Well, Findhorn came and went without a blog post. Seems pretty typical at this point. It remains a challenge to write a good descriptor of this journey, even when there’s time to do it. So much has happened in such a short/long time. Our schedule is full; incredibly interesting and pretty ripe with unique opportunities. Like at Tamera, our time at Findhorn was long enough to allow us to sink into the community quite a bit.
We began with “experience week,” which is the standard starter course for any first-timers to Findhorn – it’s the pre-requisit for everything else they offer. During experience week we lived at “Cluny,” an old hotel that is now owned by Findhorn and used for programs and residents, a wonderful old place. Experience week was an introduction into group process, community living, “working community,” and many of the other nuances and practices carried-out by the folks at Findhorn.
On par with the rest of BB thus far, Findhorn was full and incredible. After experience week we moved to “the park,” which is the original location of the Findhorn community. We commenced many meetings with many parts of the community, and began holding sessions of our own as well. Findhorn is nearly 50 years old, one of the oldest communities we will visit. Incredible intention has been put into making this unique place function: Findhorn uses a wide variety of alternative building techniques, they power the whole place (160-ish permanent residents?) with 3 big windmills, grow a significant percentage of their own food, and take care of almost 100% of their wastewater (including raw sewage) through a “Living Machine” technology developed in the U.S. And still, Findhorn identifies itself more readily as a "working spiritual community" than an "eco-village" per se.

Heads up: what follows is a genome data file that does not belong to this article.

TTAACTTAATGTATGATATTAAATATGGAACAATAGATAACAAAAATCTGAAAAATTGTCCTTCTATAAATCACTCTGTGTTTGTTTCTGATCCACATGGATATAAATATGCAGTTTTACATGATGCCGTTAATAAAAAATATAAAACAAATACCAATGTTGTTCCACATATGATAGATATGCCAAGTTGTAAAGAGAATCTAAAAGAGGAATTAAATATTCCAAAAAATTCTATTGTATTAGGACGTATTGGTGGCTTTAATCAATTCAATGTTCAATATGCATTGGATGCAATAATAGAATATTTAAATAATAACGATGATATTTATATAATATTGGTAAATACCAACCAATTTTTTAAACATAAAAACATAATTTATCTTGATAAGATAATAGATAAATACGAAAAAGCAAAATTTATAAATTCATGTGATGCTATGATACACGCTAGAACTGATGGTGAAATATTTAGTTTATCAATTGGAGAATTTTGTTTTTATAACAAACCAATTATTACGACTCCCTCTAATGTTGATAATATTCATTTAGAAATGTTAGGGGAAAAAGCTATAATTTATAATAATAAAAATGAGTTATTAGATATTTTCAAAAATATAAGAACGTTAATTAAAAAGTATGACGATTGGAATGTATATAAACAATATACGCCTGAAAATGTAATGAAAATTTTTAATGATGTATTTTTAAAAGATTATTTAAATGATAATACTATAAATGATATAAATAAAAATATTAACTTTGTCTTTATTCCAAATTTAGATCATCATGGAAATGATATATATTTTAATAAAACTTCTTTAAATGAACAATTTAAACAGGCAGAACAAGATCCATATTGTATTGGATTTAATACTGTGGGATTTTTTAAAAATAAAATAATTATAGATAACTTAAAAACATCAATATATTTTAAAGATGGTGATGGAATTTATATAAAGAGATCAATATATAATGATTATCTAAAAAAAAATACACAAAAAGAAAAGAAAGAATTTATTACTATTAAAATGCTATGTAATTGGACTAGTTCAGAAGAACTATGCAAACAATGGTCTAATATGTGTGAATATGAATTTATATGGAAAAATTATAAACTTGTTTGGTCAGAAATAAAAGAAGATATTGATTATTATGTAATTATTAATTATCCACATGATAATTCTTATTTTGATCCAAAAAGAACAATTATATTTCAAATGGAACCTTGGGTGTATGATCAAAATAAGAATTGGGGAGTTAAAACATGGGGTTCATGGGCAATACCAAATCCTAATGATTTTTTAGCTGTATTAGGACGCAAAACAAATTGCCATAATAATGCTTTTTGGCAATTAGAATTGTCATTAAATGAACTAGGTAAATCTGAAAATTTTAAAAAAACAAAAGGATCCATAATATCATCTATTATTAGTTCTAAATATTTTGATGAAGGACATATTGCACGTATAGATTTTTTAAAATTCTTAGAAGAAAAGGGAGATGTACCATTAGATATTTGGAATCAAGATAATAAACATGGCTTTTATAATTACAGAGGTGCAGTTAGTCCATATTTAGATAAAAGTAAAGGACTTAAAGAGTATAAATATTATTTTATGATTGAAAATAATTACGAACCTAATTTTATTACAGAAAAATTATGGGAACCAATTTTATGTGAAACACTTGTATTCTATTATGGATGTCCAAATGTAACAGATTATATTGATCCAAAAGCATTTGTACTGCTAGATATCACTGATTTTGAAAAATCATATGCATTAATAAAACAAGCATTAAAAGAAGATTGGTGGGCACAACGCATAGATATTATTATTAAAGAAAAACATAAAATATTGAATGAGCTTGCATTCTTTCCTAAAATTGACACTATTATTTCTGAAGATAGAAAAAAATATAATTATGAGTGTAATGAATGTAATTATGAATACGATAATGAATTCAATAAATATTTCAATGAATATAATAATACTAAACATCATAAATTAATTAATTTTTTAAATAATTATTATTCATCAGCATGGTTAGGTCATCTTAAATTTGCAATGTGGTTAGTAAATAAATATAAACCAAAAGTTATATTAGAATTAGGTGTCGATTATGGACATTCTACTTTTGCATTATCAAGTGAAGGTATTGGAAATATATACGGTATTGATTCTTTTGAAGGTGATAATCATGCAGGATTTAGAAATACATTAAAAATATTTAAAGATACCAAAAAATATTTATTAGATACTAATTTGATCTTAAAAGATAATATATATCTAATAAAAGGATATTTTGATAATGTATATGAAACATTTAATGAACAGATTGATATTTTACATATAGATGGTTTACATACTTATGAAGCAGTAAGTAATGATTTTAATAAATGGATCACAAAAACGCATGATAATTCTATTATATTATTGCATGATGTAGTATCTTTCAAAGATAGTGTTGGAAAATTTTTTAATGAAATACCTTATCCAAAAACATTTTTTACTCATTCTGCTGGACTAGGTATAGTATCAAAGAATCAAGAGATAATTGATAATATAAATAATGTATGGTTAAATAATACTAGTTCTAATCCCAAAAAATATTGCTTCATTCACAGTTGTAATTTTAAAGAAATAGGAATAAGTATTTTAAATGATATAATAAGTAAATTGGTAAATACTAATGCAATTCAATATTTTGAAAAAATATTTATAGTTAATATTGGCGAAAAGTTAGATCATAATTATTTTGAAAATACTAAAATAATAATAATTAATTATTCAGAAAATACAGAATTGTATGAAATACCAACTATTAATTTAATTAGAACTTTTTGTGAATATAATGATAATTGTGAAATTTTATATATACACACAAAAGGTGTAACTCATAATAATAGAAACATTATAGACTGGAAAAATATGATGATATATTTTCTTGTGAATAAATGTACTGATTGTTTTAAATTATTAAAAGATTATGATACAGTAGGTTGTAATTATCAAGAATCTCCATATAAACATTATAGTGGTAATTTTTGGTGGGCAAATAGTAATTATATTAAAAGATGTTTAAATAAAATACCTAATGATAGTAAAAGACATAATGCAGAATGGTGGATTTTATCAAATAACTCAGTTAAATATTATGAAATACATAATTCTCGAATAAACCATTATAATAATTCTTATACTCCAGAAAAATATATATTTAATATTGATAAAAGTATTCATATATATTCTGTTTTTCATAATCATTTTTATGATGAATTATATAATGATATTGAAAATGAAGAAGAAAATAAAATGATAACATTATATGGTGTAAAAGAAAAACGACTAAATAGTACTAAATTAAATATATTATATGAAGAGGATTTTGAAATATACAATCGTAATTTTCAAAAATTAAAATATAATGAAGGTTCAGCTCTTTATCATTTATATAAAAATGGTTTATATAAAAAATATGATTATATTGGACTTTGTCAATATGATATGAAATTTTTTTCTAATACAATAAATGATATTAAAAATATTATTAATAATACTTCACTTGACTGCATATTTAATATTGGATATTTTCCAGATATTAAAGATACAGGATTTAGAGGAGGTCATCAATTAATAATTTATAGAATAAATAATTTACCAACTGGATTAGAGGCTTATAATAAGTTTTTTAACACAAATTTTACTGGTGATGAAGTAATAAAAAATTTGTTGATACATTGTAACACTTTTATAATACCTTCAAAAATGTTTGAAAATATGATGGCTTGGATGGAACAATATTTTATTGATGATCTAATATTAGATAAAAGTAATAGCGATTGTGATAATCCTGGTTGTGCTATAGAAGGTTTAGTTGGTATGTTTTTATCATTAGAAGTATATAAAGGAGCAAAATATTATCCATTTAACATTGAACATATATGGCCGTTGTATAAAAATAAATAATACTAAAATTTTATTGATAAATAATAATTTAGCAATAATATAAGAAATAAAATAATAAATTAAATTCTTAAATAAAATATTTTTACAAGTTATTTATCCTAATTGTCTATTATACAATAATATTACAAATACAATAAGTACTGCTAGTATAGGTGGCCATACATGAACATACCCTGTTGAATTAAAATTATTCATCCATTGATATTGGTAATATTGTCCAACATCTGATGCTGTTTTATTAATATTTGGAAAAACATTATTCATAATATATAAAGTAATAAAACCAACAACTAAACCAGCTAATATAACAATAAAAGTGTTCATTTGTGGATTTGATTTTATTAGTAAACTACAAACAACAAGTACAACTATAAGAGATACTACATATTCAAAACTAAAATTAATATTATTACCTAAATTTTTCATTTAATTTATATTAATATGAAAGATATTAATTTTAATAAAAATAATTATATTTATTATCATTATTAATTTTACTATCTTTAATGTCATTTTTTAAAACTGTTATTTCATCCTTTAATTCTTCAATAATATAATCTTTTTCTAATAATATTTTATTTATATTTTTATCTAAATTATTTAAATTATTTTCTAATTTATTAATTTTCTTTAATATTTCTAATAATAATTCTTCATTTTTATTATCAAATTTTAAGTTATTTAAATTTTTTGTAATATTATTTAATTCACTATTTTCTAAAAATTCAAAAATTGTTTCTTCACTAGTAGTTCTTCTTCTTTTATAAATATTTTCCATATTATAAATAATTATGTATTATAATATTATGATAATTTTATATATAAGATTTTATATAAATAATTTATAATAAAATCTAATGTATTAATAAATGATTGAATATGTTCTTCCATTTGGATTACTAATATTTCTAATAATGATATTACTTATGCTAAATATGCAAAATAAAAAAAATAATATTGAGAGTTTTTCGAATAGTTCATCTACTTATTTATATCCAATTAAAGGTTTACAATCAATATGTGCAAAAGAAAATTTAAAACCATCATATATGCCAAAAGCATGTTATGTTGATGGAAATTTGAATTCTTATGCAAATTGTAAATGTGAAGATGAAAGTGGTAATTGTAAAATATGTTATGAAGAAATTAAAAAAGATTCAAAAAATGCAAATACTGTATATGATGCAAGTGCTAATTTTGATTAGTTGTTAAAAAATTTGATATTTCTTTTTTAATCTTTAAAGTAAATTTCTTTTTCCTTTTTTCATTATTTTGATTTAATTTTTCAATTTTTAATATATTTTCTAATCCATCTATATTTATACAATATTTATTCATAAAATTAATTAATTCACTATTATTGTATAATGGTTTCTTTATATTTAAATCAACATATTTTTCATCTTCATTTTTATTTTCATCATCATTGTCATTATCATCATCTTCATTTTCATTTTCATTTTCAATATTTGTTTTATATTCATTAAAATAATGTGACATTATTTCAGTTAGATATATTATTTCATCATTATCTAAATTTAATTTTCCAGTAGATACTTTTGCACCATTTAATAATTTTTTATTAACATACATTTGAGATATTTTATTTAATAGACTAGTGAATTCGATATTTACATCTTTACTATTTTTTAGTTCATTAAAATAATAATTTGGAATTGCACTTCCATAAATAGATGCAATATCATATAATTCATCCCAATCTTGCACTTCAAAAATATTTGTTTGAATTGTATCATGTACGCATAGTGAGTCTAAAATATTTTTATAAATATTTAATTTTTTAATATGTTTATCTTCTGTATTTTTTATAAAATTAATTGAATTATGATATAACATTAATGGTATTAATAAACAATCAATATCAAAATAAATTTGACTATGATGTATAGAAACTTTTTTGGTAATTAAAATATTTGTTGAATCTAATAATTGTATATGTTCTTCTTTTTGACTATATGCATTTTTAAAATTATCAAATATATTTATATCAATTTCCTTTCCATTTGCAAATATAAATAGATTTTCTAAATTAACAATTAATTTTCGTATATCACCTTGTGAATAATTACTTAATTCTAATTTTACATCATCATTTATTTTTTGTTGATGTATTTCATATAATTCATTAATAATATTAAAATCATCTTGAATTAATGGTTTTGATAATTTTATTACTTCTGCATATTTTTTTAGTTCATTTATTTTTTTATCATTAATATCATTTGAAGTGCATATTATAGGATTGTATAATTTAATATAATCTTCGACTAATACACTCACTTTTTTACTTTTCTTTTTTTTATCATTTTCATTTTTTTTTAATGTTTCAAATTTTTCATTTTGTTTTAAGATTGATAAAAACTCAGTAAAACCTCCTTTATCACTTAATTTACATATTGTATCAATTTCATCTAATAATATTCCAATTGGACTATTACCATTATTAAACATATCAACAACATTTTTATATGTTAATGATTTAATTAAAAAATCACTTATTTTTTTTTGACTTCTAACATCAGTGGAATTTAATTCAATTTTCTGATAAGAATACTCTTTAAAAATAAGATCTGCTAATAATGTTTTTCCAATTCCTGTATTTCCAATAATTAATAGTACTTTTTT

Though it is a spiritual community, there is not one over-arching dogma, but instead many wonderful individuals practicing their spirituality in their own ways, resulting a gentle sense of the sacred sprinkled throughout just about everything we did. We had a chance to work in the various work departments and get our hands into their world famous gardens. We met with the education department and learned about their many triumphs and struggles with programs and university affiliations. We were able to sit and interview some of the old-timers about how it used to be and what’s changed through the years. We met with the youth leaders and held council with the youth. We held community councils and a council training for the community. We met with the former president of the Global Eco-village Network, “GEN,” who now lives here full-time – a brilliant man with incredible perspective and scope. We helped to construct the new roof of an “earth lodge” on the land, using a “reciprocal frame” model (which is absolutely worth googling right now – an amazing, self-supporting technique). We spent 2 days in a workshop with Joanna Macy. We held evening presentations on Ojai, Tamera, and Auroville in an attempt to cross-pollinate between the communities.
Amidst the rest we also found time for own meetings and councils, visited another incredible and ancient stone circle site from the Neolithic earth-based cultures of old Europe, jumped in the cold north sea, made it to town for a good old Scottish fish’n chips from a place that’s been selling them since 1850, had a little fun, made independent study plans, and tried the scotch.